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John M. Mason

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  • China The Impressive: A Personal View [View article]
    Thanks for the comment.

    China believes in stability. I don't believe that they will turn the yuan free. Hence it will change modestly over time with government adjustments from time-to-time. That said, the US $ will continue to decline against most major currencies.
    May 28, 2013. 12:00 PM | 3 Likes Like |Link to Comment
  • China The Impressive: A Personal View [View article]
    Thank you for your response.
    May 28, 2013. 06:36 AM | 1 Like Like |Link to Comment
  • Invest In U.S. Treasuries [View article]
    What was so bad about that...a government controlled, over regulated effort to force housing on the American public. The thrift industry was a government invention, kept alive by government intervention until it collapsed because even the government could not keep it alive anymore. How many more government inventions are living on life support?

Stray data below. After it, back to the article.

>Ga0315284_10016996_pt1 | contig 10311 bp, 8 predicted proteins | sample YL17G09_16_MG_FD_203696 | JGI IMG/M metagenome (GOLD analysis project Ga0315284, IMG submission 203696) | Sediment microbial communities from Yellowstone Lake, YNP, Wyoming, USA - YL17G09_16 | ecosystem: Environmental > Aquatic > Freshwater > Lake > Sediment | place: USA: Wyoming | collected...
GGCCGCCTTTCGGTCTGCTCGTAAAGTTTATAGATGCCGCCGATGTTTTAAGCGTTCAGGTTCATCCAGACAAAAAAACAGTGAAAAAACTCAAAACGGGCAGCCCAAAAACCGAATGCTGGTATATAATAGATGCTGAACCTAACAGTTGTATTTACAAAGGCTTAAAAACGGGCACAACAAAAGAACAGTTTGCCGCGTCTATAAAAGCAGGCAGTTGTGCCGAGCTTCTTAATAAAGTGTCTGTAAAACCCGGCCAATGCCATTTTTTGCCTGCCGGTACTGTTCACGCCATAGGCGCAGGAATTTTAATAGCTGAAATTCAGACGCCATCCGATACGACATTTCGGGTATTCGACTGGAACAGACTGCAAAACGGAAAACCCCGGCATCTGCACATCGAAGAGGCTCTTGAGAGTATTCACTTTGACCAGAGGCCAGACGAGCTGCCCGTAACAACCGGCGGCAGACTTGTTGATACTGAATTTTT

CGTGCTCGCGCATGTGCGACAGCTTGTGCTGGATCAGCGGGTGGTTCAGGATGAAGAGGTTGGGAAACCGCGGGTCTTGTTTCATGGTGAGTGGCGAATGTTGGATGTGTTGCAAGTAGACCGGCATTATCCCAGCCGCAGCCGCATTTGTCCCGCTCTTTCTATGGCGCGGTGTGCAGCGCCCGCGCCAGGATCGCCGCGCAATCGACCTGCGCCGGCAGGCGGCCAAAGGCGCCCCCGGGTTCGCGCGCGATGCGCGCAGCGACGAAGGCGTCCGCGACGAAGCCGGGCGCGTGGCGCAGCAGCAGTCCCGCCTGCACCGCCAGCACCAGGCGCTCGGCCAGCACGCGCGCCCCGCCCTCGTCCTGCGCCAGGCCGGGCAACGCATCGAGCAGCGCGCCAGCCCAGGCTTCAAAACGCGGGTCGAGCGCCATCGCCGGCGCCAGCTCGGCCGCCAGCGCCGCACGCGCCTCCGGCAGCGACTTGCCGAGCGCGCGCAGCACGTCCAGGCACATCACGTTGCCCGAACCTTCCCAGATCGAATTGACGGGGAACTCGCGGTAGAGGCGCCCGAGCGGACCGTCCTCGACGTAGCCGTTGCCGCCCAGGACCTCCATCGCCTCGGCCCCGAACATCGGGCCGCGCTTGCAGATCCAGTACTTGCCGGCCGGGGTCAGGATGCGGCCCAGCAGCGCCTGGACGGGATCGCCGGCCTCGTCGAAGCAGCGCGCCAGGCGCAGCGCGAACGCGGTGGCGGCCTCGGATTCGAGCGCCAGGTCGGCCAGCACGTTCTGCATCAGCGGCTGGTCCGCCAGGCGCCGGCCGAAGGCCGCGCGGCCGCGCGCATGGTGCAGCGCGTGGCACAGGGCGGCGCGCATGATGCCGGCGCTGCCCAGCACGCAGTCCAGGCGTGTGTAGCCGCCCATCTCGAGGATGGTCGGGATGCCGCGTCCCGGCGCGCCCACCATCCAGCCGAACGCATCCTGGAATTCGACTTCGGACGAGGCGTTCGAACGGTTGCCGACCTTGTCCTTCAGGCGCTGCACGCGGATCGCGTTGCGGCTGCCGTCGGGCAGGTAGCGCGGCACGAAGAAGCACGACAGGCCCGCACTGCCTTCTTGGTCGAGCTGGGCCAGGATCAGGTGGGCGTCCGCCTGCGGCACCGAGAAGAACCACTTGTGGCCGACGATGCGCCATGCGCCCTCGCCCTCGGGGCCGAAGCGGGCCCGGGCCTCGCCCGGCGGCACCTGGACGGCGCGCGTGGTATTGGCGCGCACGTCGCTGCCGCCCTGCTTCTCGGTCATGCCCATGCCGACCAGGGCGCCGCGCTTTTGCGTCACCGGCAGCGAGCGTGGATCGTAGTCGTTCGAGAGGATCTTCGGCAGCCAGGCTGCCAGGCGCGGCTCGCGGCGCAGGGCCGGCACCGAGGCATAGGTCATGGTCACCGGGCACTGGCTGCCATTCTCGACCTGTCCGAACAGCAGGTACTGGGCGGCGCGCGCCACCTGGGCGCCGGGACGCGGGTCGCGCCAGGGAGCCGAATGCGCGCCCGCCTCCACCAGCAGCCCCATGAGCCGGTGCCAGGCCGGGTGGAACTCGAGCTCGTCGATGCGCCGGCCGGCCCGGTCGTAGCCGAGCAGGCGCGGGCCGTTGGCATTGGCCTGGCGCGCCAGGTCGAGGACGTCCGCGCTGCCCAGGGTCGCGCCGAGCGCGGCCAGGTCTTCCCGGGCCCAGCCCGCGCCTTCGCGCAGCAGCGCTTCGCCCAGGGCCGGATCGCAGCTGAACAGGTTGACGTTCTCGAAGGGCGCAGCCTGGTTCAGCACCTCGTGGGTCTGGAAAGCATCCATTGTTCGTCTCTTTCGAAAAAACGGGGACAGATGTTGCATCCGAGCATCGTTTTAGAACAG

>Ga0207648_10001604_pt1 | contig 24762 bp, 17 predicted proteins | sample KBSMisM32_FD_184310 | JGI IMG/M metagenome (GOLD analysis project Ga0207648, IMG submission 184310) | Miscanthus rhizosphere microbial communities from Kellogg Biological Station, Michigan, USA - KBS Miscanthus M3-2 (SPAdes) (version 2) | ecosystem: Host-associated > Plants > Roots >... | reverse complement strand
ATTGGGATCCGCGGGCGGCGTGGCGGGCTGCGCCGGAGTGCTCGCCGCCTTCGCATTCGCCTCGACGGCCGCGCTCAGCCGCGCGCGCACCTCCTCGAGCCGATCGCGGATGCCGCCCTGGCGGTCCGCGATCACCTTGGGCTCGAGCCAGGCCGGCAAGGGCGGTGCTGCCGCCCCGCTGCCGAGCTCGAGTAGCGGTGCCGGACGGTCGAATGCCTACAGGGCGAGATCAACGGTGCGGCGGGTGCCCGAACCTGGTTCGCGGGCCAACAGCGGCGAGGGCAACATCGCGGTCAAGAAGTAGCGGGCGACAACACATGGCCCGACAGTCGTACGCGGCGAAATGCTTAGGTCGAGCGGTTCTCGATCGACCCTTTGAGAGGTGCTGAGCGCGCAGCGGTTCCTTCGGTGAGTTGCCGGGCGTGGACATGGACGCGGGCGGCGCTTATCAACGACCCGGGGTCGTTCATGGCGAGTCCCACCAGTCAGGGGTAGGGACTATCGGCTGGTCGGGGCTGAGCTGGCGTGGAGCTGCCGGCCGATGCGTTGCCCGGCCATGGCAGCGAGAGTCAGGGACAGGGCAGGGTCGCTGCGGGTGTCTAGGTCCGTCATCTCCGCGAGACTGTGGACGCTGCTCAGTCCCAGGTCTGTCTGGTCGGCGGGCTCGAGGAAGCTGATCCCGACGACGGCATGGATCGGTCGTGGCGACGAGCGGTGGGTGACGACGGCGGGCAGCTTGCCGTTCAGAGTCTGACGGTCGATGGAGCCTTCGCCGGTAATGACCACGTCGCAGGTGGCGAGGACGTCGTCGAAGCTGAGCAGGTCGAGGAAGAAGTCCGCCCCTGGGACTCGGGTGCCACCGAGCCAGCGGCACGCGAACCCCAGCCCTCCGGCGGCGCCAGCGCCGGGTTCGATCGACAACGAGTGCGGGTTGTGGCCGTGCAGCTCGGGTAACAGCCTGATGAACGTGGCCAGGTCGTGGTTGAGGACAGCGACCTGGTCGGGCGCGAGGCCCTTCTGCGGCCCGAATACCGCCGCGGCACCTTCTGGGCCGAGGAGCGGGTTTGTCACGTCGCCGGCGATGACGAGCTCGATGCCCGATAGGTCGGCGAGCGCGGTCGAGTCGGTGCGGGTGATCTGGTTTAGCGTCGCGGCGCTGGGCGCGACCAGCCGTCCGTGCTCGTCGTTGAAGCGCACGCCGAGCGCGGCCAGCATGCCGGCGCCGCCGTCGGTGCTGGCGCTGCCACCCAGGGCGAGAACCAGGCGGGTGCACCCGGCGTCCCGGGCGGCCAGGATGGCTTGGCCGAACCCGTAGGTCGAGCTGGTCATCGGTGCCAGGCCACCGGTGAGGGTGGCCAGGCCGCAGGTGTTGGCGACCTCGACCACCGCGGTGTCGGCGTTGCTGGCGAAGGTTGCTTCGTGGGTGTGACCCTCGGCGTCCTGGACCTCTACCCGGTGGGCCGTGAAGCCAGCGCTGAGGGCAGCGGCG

Apr 24, 2013. 07:13 AM | Likes Like |Link to Comment
  • Where Is The Commercial In Commercial Banks: JPMorgan Chase And Wells Fargo First Quarter Reports [View article]
    Yes, I have run three banks...but I am now working in the alternative finance space. In my mind, we have moved beyond traditional commercial banking...and that is why I argue that most of the commercial banking system is legacy.

    Wait until you see what my next gig is!

    There is not too much going on in the small to medium sized commercial banks. The largest 25 to 40 commercial banks are struggling with what they want to be when they grow up.

    But, there is plenty of action elsewhere...

    Keep tuned!

    Thanks for realizing that the word data is plural..."The data tell us..." Good show!

    Apr 16, 2013. 02:29 PM | Likes Like |Link to Comment
  • Book Review: 'The Leadership Economy: Why The World Economic System Fell Apart And How To Fix It' [View article]